HC: What’s the meal you love to prepare for family and friends?

CC: When I’m at home and it gets a little chilly outside in the spring and fall, I make a low-grade lamb shank that’s to die for. I add a little rémoulade on top and some Kaseri Greek sheep cheese. If it’s spring, I’ll add some fava beans. It’s amazing.

Linda Shockley, a writer based in New York City, spent the summer with friends sampling the City’s seafood markets, oyster bars and agua grills, before moving on to the chowders of autumn.

Pomegranate-Glazed Cornish Game Hens with Wild Rice and Chestnut Stuffing
Serves 4

This delicious poultry dish strikes the perfect flavor balance—tangy, sweet, savory. Serve it for a special holiday celebration or for an autumn evening meal.

•1 cup raw wild rice
•3 cups cold water
•1 teaspoon salt
•2/3 cup peeled, coarsely chopped chestnuts
•1 small finely chopped yellow onion
•2 teaspoons finely chopped fresh thyme
•1 teaspoon finely chopped fresh savory
•3 tablespoons finely chopped Italian flat-leaf parsley
•Freshly ground black pepper
•4 Cornish game hens
•Kosher salt
•1 cup pomegranate juice (found in the juice  section of most produce aisles)
•¼ cup all-purpose flour
•2 to 3 cups chicken stock, homemade or store-bought, or water
•Pomegranate seeds, for garnish (optional)

Wild Rice and Chestnut Stuffing:

1. Rinse rice in cool water; drain. In a medium saucepan with a lid, combine rice, cold water and salt. Set pot over high heat and bring to a boil, stirring briefly.


NEXT PAGE: The next three steps on how to make the wild rice and chestnut stuffing as well as how to make the roasted game hens. Also, where to find Cat Cora's book.

2. Immediately reduce heat to low and cover pot. Cook 45 to 55 minutes, or until all of the liquid has been absorbed.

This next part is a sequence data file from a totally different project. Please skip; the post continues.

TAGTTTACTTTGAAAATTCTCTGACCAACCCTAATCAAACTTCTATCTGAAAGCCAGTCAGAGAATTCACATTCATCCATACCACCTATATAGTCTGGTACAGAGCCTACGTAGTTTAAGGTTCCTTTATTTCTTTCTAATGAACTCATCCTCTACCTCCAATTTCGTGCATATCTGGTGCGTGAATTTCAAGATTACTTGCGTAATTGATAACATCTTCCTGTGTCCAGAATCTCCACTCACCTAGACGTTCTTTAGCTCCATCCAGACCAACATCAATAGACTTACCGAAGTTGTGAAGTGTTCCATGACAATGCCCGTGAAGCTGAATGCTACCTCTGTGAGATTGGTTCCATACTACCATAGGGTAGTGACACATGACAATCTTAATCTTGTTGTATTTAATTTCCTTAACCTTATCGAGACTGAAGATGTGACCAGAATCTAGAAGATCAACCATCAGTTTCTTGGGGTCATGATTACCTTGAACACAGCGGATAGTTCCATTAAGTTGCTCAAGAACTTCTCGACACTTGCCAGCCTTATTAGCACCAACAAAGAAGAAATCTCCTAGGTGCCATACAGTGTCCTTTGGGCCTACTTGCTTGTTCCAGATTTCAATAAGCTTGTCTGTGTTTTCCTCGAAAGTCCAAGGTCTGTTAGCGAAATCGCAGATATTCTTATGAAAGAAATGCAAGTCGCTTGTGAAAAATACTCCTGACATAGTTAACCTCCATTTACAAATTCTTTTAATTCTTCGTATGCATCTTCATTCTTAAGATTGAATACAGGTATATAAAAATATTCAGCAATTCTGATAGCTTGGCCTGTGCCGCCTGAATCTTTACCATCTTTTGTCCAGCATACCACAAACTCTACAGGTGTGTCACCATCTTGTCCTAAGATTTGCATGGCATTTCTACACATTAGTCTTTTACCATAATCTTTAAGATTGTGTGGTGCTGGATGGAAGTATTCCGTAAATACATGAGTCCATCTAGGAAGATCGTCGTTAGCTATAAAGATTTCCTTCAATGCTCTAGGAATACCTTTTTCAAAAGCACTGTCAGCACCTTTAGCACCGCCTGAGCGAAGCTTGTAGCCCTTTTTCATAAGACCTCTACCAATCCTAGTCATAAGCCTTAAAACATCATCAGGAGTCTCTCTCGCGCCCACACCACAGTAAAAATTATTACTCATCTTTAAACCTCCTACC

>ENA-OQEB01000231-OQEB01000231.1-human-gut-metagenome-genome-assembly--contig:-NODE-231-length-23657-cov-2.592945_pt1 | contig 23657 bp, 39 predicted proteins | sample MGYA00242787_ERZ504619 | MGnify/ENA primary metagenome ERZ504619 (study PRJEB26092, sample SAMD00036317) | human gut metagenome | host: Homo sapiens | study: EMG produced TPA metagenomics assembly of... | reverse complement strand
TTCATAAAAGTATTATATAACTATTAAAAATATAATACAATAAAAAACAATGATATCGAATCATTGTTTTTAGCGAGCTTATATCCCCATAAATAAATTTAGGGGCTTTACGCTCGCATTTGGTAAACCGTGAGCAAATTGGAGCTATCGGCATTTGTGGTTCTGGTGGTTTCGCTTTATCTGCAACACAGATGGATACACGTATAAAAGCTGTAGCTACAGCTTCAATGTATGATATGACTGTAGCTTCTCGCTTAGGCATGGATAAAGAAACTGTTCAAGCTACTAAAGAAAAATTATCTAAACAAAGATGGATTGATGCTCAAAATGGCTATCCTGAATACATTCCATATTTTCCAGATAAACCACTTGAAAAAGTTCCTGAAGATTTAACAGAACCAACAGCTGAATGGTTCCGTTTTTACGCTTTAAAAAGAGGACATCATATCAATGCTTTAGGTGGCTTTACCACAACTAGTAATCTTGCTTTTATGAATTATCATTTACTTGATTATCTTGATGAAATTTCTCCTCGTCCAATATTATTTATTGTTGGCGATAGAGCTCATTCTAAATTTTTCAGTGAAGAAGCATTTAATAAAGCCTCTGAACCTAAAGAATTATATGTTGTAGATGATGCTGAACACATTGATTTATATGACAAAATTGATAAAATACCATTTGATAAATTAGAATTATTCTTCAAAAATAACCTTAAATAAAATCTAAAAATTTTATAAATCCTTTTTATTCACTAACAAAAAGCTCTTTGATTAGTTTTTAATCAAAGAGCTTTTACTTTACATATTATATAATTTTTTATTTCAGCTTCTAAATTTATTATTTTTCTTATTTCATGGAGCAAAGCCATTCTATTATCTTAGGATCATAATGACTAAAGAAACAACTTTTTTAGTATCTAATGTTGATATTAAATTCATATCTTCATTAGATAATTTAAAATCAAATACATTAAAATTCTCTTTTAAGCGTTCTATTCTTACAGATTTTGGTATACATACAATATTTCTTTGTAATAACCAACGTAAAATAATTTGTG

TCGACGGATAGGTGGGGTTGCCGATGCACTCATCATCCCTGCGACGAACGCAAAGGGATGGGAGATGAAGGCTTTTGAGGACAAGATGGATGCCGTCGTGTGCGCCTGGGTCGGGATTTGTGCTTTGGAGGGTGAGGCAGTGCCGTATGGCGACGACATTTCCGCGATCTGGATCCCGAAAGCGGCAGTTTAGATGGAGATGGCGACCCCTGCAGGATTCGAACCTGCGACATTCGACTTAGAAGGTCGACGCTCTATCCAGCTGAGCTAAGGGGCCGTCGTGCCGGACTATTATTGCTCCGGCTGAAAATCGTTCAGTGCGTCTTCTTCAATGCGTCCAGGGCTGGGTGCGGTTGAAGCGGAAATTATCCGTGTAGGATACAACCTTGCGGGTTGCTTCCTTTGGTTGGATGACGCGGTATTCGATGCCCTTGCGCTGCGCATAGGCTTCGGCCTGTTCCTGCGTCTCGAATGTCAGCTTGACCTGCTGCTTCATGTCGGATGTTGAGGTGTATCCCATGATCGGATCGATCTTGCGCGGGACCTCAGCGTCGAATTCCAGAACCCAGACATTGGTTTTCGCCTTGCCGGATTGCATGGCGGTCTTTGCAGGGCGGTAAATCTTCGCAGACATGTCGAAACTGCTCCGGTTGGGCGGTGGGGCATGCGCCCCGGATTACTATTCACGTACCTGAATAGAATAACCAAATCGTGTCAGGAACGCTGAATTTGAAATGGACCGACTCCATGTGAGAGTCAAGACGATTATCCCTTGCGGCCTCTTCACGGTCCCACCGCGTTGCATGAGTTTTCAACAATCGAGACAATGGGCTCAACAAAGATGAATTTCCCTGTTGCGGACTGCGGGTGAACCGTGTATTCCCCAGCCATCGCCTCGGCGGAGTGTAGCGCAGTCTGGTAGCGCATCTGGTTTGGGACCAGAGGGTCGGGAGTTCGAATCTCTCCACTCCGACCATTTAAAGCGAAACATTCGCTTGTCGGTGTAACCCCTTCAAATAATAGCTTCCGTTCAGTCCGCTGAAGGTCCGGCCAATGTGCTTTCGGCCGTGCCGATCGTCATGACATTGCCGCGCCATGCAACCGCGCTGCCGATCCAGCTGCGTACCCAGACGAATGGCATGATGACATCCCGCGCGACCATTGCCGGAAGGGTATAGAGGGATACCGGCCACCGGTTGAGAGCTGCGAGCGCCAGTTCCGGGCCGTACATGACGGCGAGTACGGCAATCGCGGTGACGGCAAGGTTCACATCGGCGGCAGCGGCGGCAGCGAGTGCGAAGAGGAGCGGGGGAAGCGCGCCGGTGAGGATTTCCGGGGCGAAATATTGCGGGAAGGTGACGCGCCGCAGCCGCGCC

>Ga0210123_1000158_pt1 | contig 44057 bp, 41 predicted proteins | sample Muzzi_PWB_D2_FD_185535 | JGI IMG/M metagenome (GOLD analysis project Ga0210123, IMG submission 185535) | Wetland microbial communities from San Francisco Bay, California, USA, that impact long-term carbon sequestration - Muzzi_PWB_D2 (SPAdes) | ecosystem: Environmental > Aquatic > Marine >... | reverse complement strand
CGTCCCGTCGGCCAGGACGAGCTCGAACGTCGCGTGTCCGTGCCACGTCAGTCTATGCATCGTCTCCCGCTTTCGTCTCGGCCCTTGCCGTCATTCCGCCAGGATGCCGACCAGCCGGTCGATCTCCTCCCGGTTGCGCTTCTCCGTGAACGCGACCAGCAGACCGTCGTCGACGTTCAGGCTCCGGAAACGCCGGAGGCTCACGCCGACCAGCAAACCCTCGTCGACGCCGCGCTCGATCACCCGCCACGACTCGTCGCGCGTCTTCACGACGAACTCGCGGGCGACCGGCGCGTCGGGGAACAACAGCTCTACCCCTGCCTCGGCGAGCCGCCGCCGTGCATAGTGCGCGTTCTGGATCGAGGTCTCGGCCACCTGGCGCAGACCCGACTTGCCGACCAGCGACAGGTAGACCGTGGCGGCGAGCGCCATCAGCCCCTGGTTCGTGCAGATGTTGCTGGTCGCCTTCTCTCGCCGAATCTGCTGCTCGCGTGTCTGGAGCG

3. Place a rack in the middle of the oven and preheat to 325 degrees. While rice is cooking, spread chestnuts on a baking sheet and toast in oven for about 10 minutes.

4. In a large bowl, mix together cooked rice, chestnuts, onion and herbs. Set aside.

Roasted Game Hens:

1. Heat oven to 375 degrees. Pat game hens dry with a paper towel. Remove and discard innards. Lightly sprinkle cavity of each hen with salt and loosely fill with prepared stuffing, leaving a little space to allow rice to expand during roasting.

2. Rub skin of hens with olive oil, salt and pepper. Place hens—breast side down—on a rack set inside a roasting pan. Bake 15 minutes, then baste with pomegranate juice. Continue basting with juice every 15 to 20 minutes until hens are dark golden brown and juices run clear when hens are pierced at the thigh with a fork (total roasting time: 60 to 65 minutes). An instant-read thermometer inserted into the thickest part of the thigh (not touching the bone) should register 175 to 180 degrees. 

3. Remove birds from oven and transfer to platter. Cover with foil and let rest 10 to 15 minutes.

4. To make gravy: Place roasting pan with juices on stovetop over medium-low heat. Add about ½ cup of stock; stir, scraping up any roasted bits from pan bottom.

5. Sift flour into cooking juices and whisk well. Slowly whisk in another 1½ cups of remaining stock. Simmer until mixture is thick and smooth, about 5 to 6 minutes. Season with salt and pepper to taste.

6. To serve, place one hen on each plate, top with the gravy and garnish with pomegranate seeds, if desired.

This recipe adaptation is courtesy of Cooking from the Hip by Cat Cora (Houghton Mifflin, 2007).

Where to Find:
• COOKING FROM THE HIP: Fast, Easy, Phenomenal Meals by Cat Cora with Ann Krueger Spivack (Houghton Mifflin, 2007), is available at your local bookseller or at www.amazon.com.
• For the Iron Chef schedule, visit www.FoodNetwork.com.
• For videos, recipes and more, visit www.CatCoraCooks.com.
• To learn why “good guys still wear white hats,” visit www.ChefsforHumanity.org.